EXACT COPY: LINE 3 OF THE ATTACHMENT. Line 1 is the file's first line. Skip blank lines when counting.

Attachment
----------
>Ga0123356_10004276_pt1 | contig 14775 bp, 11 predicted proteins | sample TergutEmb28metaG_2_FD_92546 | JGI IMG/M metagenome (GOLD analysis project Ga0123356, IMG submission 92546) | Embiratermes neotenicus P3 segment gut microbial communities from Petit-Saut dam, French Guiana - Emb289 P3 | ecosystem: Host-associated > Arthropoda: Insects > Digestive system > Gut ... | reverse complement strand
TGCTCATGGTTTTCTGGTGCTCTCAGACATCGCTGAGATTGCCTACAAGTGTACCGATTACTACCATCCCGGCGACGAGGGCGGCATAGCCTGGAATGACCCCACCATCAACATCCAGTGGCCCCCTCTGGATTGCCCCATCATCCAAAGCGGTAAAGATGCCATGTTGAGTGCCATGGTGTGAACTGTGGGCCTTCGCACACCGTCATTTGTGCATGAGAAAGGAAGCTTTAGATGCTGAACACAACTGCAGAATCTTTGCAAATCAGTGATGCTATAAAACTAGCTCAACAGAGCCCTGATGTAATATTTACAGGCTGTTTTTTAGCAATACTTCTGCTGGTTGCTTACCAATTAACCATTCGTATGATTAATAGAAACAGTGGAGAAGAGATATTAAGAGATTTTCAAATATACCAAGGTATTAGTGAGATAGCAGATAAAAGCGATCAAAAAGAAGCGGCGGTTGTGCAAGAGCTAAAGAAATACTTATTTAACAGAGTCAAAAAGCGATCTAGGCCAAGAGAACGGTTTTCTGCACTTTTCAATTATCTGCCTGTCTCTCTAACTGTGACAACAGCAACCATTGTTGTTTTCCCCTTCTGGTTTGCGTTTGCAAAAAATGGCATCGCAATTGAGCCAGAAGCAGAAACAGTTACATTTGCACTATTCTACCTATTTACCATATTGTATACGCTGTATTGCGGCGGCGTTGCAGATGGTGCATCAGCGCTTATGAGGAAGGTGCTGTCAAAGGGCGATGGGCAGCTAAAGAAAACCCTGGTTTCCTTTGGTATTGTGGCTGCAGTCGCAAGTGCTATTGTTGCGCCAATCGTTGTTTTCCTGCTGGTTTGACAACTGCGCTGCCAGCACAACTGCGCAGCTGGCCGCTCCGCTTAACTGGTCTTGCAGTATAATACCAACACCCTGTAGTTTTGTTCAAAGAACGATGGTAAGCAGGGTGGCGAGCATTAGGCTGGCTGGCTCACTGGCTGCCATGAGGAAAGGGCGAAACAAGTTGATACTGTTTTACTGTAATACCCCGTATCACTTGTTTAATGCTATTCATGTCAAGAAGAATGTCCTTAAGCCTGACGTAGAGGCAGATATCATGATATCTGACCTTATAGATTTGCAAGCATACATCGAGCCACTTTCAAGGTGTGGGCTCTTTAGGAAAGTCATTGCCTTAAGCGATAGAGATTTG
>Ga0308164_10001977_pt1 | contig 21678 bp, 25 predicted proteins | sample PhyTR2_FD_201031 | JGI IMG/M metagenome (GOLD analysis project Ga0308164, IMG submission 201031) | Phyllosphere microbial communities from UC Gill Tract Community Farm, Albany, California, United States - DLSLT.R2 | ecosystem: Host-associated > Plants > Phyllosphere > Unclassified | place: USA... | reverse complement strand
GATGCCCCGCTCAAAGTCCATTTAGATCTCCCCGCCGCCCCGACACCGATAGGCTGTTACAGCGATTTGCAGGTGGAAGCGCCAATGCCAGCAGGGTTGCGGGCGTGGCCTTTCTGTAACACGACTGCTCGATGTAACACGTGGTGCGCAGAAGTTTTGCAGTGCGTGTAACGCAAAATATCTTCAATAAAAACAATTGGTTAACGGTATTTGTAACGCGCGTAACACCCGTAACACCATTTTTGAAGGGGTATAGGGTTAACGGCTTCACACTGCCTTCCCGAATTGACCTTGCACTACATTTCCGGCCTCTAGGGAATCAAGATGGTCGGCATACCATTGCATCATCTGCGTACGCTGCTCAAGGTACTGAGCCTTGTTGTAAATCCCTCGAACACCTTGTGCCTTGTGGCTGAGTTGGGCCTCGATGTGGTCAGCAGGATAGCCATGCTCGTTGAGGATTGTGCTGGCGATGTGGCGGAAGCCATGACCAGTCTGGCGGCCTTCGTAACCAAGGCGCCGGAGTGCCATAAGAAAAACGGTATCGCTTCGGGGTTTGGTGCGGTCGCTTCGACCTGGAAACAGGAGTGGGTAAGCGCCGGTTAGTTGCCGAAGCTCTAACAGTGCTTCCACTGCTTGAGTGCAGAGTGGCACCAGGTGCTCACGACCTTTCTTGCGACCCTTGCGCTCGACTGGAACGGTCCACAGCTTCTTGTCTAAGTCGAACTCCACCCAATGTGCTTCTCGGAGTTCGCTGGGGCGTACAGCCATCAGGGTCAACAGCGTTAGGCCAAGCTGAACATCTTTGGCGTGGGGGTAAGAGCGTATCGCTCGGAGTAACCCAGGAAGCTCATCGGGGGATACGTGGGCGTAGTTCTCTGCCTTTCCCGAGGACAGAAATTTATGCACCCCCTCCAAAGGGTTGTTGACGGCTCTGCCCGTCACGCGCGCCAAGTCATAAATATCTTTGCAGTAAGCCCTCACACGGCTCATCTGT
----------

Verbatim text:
>Ga0308164_10001977_pt1 | contig 21678 bp, 25 predicted proteins | sample PhyTR2_FD_201031 | JGI IMG/M metagenome (GOLD analysis project Ga0308164, IMG submission 201031) | Phyllosphere microbial communities from UC Gill Tract Community Farm, Albany, California, United States - DLSLT.R2 | ecosystem: Host-associated > Plants > Phyllosphere > Unclassified | place: USA... | reverse complement strand